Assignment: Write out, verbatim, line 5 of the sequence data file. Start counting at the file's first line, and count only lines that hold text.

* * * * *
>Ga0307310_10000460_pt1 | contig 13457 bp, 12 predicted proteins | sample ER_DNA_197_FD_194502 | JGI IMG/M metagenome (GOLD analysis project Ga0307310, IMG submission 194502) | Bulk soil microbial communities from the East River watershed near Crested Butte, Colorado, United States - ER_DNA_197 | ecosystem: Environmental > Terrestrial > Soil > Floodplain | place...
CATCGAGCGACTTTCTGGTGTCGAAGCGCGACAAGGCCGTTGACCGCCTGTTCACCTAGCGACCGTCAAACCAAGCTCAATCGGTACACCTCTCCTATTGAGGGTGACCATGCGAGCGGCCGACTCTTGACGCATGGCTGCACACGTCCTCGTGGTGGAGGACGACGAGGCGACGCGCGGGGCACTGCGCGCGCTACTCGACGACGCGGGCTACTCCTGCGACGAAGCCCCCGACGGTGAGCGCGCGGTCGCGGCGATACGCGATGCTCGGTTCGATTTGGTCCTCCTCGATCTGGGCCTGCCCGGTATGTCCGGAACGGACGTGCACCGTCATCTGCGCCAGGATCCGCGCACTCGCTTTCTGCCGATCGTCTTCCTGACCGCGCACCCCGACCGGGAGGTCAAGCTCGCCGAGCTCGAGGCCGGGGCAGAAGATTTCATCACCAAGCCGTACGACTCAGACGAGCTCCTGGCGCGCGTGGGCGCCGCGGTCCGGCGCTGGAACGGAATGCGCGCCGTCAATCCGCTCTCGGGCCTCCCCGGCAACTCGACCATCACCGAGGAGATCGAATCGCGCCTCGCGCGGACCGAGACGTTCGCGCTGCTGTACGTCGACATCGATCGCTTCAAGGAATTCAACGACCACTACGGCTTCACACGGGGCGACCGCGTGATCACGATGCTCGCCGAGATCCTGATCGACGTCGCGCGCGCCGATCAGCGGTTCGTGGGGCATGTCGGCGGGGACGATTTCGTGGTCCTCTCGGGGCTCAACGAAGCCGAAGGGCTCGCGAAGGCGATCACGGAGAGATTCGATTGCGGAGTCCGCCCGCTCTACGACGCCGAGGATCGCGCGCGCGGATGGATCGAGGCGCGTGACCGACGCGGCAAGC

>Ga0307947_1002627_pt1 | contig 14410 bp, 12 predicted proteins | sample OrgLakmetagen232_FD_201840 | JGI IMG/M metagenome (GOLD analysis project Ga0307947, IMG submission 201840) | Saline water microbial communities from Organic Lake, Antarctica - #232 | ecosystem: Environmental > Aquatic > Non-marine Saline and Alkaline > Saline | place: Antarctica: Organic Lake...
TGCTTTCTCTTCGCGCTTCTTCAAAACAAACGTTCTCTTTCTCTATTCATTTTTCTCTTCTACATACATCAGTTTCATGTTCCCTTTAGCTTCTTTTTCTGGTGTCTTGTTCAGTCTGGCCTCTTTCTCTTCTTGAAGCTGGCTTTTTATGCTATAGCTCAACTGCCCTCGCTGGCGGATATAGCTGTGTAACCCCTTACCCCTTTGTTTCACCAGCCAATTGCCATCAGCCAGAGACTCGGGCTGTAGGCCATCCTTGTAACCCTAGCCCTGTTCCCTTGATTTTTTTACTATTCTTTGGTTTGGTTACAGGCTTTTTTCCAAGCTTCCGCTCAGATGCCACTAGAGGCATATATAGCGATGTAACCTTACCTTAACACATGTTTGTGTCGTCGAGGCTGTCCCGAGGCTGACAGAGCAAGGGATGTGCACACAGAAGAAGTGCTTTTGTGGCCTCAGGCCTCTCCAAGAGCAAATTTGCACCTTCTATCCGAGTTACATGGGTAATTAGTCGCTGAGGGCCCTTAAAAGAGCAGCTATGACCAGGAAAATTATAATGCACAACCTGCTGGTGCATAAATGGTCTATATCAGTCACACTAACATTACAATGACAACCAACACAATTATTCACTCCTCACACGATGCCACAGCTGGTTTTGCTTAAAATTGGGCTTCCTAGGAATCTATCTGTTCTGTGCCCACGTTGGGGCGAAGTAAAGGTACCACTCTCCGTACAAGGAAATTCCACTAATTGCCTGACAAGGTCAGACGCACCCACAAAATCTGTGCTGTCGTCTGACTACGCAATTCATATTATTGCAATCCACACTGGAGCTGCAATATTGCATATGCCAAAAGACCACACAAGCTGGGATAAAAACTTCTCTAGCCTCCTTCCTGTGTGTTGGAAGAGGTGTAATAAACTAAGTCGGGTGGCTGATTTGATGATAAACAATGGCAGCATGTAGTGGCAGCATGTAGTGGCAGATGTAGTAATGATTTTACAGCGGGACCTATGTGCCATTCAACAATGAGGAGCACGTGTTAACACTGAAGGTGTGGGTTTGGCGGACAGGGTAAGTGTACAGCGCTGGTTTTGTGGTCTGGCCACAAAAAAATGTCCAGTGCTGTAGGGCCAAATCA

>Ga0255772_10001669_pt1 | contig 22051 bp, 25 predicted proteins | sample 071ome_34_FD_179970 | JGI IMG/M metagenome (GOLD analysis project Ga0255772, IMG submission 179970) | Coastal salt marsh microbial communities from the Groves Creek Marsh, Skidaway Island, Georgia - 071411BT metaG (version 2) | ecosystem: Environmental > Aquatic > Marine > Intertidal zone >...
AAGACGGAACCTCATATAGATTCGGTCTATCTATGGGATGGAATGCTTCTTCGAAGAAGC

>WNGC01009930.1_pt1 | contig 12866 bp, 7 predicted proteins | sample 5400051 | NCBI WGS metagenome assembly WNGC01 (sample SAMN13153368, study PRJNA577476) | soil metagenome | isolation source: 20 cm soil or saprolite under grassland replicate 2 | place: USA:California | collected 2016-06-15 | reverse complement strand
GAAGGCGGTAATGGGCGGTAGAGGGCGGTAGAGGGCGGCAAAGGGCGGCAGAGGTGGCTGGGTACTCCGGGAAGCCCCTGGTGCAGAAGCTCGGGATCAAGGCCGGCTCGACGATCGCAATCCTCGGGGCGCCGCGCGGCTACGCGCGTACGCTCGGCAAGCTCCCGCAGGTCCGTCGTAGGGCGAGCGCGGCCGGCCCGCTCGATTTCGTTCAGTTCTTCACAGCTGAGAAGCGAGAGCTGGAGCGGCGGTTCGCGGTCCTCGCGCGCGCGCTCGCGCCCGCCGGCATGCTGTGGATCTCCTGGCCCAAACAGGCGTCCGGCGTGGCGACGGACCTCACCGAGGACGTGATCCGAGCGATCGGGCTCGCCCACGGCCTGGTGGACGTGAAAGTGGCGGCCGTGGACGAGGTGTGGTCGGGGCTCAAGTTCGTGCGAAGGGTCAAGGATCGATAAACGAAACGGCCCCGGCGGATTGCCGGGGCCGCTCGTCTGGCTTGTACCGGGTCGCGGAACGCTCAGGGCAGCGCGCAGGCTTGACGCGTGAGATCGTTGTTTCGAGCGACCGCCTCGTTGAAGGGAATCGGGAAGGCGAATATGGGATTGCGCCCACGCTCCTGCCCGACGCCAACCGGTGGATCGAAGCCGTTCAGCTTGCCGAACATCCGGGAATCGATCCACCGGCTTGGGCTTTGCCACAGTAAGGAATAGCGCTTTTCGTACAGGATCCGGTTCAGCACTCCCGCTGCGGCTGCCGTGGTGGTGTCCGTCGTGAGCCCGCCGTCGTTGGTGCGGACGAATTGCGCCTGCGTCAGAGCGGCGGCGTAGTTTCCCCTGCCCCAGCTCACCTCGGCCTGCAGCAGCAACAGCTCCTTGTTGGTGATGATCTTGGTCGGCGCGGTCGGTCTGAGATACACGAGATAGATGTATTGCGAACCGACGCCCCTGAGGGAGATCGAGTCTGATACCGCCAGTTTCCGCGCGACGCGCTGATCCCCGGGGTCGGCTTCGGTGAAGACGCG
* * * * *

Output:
>Ga0255772_10001669_pt1 | contig 22051 bp, 25 predicted proteins | sample 071ome_34_FD_179970 | JGI IMG/M metagenome (GOLD analysis project Ga0255772, IMG submission 179970) | Coastal salt marsh microbial communities from the Groves Creek Marsh, Skidaway Island, Georgia - 071411BT metaG (version 2) | ecosystem: Environmental > Aquatic > Marine > Intertidal zone >...